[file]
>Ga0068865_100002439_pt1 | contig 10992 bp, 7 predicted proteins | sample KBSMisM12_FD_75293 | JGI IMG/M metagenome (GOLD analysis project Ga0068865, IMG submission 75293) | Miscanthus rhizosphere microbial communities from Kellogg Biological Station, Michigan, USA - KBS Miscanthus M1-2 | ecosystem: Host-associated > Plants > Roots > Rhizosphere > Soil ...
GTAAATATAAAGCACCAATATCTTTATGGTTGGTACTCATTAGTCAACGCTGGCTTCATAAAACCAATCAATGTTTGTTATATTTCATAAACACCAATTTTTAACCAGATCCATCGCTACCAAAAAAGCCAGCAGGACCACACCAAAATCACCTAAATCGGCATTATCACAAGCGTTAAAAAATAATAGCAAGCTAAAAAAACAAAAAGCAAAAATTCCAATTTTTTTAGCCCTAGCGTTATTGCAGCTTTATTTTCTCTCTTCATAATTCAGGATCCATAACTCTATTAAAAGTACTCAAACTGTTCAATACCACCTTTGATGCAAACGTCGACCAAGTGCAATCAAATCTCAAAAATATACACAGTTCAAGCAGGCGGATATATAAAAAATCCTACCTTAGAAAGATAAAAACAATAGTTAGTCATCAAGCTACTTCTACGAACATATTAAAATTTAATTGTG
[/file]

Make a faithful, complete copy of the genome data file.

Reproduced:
>Ga0068865_100002439_pt1 | contig 10992 bp, 7 predicted proteins | sample KBSMisM12_FD_75293 | JGI IMG/M metagenome (GOLD analysis project Ga0068865, IMG submission 75293) | Miscanthus rhizosphere microbial communities from Kellogg Biological Station, Michigan, USA - KBS Miscanthus M1-2 | ecosystem: Host-associated > Plants > Roots > Rhizosphere > Soil ...
GTAAATATAAAGCACCAATATCTTTATGGTTGGTACTCATTAGTCAACGCTGGCTTCATAAAACCAATCAATGTTTGTTATATTTCATAAACACCAATTTTTAACCAGATCCATCGCTACCAAAAAAGCCAGCAGGACCACACCAAAATCACCTAAATCGGCATTATCACAAGCGTTAAAAAATAATAGCAAGCTAAAAAAACAAAAAGCAAAAATTCCAATTTTTTTAGCCCTAGCGTTATTGCAGCTTTATTTTCTCTCTTCATAATTCAGGATCCATAACTCTATTAAAAGTACTCAAACTGTTCAATACCACCTTTGATGCAAACGTCGACCAAGTGCAATCAAATCTCAAAAATATACACAGTTCAAGCAGGCGGATATATAAAAAATCCTACCTTAGAAAGATAAAAACAATAGTTAGTCATCAAGCTACTTCTACGAACATATTAAAATTTAATTGTG